My son wants to set up his own business. He’s five.
He’s got a lot of ideas, selling homemade stuffed animals, selling his artwork, selling wallets, or setting up a non-profit to rescue animals from drowning. Those are the ideas this week.
Since both his parents are in communications he’s picked up a few key concepts. Primarily that you need to promote your business.
I don’t have the heart to teach him the second important lesson of small business. If you aren’t selling what people need and if you don’t have a solid business plan, no amount of communications will rescue you.
Take his non-profit — RAFD.com. This stands for Rescue Animals From Drowning. This is a squad of superheroes (aka his friends) who, as promised, save animals from drowning. The lawn sign is above.
“How will you get customers?”
“When people’s animals are drowning their owners will call us.”
“Drowning happens quickly, how can you make it in time?”
“Mom, we’re superheroes. We can make it.”
“So you only make money if people have animals that are drowning, they call you, you rescue the animals.”
“What have you rescued so far?”
“We rescued a worm. It was drowning.”
“How much do you charge?”
“Eight million dollars.”
“That seems pretty steep. How can you be sure they will want to pay that?”
While it’s easy to chuckle at a child’s grandiose plans, it’s harder when you are working for an employer or client. People that succeed in the market think about their client first and plan their communications around that.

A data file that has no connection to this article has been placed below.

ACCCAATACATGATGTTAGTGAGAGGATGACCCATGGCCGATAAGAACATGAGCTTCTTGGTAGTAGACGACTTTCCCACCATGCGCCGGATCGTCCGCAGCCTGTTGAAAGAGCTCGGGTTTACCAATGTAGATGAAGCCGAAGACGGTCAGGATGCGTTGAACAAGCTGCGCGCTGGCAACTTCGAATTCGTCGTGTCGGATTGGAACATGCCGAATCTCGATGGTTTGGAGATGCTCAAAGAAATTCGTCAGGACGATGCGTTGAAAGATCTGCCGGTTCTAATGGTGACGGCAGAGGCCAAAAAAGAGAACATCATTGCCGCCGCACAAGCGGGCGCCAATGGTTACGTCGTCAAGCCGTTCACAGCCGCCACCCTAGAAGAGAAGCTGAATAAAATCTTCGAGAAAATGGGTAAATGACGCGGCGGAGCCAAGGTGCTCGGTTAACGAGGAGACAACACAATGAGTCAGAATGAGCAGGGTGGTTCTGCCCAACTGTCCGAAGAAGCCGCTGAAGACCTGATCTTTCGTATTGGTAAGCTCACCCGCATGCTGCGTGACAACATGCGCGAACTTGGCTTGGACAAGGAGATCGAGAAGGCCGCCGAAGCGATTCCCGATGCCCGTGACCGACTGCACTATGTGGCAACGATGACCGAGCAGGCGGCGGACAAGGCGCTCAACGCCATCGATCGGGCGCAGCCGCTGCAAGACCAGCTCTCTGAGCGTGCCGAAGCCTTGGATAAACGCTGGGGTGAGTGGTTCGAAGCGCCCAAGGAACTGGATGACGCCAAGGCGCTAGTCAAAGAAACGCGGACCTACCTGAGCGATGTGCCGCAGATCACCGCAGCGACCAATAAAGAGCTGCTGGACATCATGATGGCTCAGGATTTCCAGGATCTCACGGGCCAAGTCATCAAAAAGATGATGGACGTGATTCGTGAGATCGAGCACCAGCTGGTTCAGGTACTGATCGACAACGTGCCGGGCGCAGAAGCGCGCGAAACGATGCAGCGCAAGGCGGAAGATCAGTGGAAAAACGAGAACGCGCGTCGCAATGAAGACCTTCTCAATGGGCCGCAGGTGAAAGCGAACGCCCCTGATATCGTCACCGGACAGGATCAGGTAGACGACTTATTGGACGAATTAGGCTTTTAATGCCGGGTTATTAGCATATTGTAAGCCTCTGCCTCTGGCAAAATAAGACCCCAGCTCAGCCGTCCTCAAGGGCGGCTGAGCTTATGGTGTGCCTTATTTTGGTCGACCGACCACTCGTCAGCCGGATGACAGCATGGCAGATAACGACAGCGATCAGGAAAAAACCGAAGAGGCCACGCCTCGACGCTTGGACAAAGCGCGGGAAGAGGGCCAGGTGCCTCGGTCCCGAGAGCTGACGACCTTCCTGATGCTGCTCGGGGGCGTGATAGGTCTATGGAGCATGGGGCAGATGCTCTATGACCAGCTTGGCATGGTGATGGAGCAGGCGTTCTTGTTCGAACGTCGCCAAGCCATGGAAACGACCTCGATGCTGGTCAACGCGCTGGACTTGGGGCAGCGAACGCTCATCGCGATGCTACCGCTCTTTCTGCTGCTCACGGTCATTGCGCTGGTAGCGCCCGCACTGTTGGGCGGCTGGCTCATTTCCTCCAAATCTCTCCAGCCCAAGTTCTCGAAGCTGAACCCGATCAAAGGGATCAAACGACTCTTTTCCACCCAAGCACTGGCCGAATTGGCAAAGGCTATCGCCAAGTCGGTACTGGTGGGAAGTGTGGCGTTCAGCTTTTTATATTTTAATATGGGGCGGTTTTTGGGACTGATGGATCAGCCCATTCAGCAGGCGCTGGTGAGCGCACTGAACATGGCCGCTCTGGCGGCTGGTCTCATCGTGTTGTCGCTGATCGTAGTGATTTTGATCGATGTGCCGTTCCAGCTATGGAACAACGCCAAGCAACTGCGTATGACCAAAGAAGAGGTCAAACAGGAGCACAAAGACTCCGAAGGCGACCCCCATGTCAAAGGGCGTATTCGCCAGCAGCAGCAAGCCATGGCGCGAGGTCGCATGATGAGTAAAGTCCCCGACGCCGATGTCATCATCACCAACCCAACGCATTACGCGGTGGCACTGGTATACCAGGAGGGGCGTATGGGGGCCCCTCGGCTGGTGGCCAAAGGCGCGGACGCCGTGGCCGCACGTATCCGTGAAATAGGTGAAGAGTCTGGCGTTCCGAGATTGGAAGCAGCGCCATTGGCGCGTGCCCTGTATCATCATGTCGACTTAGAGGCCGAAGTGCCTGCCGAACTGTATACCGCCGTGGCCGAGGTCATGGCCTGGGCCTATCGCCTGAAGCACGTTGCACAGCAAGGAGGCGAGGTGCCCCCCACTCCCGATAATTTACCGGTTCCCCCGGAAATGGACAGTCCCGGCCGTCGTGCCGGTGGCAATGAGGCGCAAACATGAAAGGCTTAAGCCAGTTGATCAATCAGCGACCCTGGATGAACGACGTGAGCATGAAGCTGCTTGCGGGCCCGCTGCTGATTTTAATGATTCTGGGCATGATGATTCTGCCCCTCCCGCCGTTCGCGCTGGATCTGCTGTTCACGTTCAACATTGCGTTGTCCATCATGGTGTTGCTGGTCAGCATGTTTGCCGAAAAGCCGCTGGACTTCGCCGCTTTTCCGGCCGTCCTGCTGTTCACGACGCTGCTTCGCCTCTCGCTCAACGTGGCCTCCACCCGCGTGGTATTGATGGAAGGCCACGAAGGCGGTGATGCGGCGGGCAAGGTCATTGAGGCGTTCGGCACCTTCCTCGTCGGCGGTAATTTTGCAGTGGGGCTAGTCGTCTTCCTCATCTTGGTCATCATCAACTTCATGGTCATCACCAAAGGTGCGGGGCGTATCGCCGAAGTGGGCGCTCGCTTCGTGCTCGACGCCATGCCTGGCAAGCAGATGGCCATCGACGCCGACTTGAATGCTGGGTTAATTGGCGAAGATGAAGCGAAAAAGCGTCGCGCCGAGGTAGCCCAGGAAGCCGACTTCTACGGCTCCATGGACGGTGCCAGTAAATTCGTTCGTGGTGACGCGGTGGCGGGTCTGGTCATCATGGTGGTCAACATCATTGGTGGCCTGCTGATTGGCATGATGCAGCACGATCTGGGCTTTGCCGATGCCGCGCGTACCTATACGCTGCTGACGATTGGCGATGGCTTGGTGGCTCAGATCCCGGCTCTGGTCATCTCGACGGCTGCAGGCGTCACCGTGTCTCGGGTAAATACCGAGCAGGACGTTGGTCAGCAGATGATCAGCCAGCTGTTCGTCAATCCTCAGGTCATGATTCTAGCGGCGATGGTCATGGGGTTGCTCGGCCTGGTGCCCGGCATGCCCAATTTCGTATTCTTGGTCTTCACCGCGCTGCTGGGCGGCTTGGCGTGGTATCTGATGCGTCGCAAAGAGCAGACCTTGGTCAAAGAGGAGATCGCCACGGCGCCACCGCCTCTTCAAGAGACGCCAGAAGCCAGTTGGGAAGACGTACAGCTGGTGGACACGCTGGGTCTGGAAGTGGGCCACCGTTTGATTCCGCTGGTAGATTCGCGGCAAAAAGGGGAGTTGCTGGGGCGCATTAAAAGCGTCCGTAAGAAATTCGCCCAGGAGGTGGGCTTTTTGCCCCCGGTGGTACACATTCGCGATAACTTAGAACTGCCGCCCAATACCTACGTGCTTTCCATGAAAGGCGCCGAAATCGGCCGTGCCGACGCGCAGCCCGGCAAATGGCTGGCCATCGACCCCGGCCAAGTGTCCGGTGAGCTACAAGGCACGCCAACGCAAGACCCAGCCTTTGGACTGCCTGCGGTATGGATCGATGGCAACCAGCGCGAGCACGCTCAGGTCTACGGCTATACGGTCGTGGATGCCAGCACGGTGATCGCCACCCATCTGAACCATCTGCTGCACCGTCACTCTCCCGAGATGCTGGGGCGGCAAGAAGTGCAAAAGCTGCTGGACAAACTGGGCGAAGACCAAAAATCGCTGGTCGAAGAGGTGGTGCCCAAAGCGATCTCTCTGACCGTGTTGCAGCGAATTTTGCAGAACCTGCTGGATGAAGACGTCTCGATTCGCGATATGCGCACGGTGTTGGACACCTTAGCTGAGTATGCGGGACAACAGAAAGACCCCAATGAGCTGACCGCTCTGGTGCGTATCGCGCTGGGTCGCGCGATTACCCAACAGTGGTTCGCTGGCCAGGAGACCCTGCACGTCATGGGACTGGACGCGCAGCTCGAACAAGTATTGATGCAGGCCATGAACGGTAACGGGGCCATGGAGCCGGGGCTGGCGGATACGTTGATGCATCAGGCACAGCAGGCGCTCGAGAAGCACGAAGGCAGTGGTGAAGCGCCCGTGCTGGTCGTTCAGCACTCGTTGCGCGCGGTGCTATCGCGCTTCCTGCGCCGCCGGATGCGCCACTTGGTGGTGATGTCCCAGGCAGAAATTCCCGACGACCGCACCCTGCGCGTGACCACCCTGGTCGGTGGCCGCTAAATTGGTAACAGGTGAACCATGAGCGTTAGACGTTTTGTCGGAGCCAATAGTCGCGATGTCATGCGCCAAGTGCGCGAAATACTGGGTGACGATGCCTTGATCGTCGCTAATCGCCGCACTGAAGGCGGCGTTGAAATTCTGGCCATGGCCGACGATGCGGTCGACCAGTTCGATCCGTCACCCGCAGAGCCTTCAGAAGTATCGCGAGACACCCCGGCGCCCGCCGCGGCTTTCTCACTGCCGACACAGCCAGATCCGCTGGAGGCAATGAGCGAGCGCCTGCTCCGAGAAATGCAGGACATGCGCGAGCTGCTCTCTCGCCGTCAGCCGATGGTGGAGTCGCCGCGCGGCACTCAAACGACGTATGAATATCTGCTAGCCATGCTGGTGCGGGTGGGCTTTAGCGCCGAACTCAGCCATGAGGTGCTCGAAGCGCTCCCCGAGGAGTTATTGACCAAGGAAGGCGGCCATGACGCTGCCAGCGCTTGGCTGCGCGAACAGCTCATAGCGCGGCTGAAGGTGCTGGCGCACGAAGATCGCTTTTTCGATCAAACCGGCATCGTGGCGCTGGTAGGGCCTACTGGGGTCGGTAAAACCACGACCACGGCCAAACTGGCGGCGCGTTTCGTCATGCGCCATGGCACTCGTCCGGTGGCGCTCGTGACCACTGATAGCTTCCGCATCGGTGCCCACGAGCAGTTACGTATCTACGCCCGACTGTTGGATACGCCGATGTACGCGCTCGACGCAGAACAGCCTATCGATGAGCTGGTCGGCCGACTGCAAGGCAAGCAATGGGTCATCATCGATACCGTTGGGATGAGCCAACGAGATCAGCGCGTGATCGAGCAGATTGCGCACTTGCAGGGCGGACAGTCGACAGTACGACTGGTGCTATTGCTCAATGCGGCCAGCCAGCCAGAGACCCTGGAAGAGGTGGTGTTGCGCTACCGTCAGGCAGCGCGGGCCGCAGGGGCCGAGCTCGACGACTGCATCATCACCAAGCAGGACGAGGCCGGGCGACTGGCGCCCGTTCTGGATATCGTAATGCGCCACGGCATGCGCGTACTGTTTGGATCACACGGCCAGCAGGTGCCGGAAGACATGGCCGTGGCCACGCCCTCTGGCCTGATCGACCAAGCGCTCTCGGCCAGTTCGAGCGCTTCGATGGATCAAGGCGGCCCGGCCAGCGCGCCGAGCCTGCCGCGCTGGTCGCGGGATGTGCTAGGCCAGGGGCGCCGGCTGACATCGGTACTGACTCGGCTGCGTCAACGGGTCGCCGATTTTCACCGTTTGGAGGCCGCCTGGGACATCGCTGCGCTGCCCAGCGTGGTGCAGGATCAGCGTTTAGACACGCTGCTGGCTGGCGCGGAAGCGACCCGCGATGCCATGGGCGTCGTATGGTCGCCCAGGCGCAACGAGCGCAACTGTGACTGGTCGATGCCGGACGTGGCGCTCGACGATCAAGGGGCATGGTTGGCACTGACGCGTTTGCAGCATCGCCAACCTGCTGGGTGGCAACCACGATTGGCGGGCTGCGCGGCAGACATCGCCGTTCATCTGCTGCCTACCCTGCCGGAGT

Communicators have to ask tough questions about the plans and viability — and sometimes we have to accept that there is nothing we can do to save you.
We can drive traffic to your store or online store, but unless what you are selling is what someone wants to buy — you won’t generate sales.
Sometimes communications can suggest changes to your business model. For my son’s business, I suggested selling drowning service agreements for a much lower monthly fee. This way people could have their pets covered by the RAFD squad and when those pets needed rescuing the squad could take action.
These are business decisions — not communication decisions — and you need to do the financial evaluation and really understand what your customers need and what you can deliver. Communications may help you gather proper market research and give you insight into who your customers are, but they can’t decide if it will work.
After realizing his dream of making eight million dollars by rescuing animals, my son has moved on. He’s selling wallets now. He has a flyer.